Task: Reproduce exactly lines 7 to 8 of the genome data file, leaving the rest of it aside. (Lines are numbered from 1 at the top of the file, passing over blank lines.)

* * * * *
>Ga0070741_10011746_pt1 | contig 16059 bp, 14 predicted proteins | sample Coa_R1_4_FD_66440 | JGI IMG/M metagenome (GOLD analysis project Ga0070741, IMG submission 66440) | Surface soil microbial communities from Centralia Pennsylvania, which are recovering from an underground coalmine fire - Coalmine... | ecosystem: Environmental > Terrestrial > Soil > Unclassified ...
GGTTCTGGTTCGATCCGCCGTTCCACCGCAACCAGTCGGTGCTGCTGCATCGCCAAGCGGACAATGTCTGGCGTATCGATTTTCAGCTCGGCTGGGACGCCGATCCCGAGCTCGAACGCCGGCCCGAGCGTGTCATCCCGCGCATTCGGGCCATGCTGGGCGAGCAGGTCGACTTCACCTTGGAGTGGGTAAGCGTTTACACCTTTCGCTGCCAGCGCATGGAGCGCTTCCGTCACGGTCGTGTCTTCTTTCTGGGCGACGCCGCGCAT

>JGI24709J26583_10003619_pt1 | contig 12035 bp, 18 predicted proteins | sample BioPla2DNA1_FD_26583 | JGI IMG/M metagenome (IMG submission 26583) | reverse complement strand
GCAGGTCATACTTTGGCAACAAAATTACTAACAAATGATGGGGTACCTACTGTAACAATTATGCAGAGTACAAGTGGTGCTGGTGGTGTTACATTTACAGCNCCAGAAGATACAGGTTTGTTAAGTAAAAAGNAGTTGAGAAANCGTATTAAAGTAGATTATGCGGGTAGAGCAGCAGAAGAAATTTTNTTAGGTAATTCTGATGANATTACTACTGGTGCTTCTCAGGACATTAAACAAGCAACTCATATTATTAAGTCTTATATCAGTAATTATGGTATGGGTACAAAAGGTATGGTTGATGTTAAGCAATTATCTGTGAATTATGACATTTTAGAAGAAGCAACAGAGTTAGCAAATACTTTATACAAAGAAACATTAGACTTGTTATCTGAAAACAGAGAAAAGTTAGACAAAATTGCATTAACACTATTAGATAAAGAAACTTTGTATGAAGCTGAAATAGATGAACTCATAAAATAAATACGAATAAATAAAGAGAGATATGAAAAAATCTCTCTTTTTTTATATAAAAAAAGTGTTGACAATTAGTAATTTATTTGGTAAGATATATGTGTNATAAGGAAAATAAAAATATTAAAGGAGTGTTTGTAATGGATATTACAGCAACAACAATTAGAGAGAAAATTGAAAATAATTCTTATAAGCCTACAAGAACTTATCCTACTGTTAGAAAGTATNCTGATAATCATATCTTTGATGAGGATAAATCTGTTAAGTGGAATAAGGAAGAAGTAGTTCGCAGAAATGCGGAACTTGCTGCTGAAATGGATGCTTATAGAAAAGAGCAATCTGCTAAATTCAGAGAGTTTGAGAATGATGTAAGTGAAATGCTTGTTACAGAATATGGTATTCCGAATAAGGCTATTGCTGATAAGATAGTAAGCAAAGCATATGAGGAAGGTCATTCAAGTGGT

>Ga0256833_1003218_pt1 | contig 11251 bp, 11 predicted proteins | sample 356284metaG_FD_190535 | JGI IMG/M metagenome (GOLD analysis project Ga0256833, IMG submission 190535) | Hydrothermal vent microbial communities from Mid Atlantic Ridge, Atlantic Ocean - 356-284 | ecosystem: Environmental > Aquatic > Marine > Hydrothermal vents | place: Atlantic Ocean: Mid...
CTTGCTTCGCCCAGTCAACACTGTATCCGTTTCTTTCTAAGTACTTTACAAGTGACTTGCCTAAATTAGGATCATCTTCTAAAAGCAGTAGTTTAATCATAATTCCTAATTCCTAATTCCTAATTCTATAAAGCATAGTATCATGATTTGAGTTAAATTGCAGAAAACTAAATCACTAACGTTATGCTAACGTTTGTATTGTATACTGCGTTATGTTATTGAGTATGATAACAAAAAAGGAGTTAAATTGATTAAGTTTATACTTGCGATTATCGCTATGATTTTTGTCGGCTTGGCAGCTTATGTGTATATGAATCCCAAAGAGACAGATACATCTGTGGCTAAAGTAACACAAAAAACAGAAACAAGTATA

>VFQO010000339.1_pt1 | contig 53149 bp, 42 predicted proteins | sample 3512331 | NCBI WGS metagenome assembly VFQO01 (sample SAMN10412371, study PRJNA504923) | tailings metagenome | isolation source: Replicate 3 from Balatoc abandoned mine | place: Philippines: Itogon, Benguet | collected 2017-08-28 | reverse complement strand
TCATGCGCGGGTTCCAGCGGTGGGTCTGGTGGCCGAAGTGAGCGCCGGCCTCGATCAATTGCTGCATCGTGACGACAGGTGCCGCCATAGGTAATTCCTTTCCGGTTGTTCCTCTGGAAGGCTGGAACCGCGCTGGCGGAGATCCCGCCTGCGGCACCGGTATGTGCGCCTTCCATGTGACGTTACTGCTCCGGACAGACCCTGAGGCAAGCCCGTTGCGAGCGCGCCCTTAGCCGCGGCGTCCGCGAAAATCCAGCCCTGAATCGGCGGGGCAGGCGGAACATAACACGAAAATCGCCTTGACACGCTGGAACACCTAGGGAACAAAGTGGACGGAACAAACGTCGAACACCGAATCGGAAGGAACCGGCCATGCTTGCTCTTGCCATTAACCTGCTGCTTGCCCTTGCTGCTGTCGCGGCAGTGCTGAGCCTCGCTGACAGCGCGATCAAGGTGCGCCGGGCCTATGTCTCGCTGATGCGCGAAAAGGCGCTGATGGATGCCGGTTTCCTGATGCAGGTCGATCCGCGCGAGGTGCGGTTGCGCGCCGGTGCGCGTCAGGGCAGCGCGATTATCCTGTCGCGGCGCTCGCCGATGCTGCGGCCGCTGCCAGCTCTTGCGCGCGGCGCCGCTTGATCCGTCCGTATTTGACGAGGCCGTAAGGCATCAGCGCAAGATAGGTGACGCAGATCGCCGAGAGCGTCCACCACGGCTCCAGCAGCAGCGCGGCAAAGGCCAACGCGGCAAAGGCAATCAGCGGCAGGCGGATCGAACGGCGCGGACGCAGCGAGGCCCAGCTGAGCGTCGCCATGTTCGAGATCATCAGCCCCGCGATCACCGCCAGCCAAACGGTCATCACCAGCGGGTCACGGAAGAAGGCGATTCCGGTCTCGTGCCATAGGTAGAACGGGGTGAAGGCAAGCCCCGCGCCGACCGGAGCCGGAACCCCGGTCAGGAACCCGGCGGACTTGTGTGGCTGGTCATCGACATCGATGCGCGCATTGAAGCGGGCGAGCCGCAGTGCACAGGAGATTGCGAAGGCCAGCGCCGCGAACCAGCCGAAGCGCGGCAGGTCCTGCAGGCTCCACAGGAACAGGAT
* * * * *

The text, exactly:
>VFQO010000339.1_pt1 | contig 53149 bp, 42 predicted proteins | sample 3512331 | NCBI WGS metagenome assembly VFQO01 (sample SAMN10412371, study PRJNA504923) | tailings metagenome | isolation source: Replicate 3 from Balatoc abandoned mine | place: Philippines: Itogon, Benguet | collected 2017-08-28 | reverse complement strand
TCATGCGCGGGTTCCAGCGGTGGGTCTGGTGGCCGAAGTGAGCGCCGGCCTCGATCAATTGCTGCATCGTGACGACAGGTGCCGCCATAGGTAATTCCTTTCCGGTTGTTCCTCTGGAAGGCTGGAACCGCGCTGGCGGAGATCCCGCCTGCGGCACCGGTATGTGCGCCTTCCATGTGACGTTACTGCTCCGGACAGACCCTGAGGCAAGCCCGTTGCGAGCGCGCCCTTAGCCGCGGCGTCCGCGAAAATCCAGCCCTGAATCGGCGGGGCAGGCGGAACATAACACGAAAATCGCCTTGACACGCTGGAACACCTAGGGAACAAAGTGGACGGAACAAACGTCGAACACCGAATCGGAAGGAACCGGCCATGCTTGCTCTTGCCATTAACCTGCTGCTTGCCCTTGCTGCTGTCGCGGCAGTGCTGAGCCTCGCTGACAGCGCGATCAAGGTGCGCCGGGCCTATGTCTCGCTGATGCGCGAAAAGGCGCTGATGGATGCCGGTTTCCTGATGCAGGTCGATCCGCGCGAGGTGCGGTTGCGCGCCGGTGCGCGTCAGGGCAGCGCGATTATCCTGTCGCGGCGCTCGCCGATGCTGCGGCCGCTGCCAGCTCTTGCGCGCGGCGCCGCTTGATCCGTCCGTATTTGACGAGGCCGTAAGGCATCAGCGCAAGATAGGTGACGCAGATCGCCGAGAGCGTCCACCACGGCTCCAGCAGCAGCGCGGCAAAGGCCAACGCGGCAAAGGCAATCAGCGGCAGGCGGATCGAACGGCGCGGACGCAGCGAGGCCCAGCTGAGCGTCGCCATGTTCGAGATCATCAGCCCCGCGATCACCGCCAGCCAAACGGTCATCACCAGCGGGTCACGGAAGAAGGCGATTCCGGTCTCGTGCCATAGGTAGAACGGGGTGAAGGCAAGCCCCGCGCCGACCGGAGCCGGAACCCCGGTCAGGAACCCGGCGGACTTGTGTGGCTGGTCATCGACATCGATGCGCGCATTGAAGCGGGCGAGCCGCAGTGCACAGGAGATTGCGAAGGCCAGCGCCGCGAACCAGCCGAAGCGCGGCAGGTCCTGCAGGCTCCACAGGAACAGGAT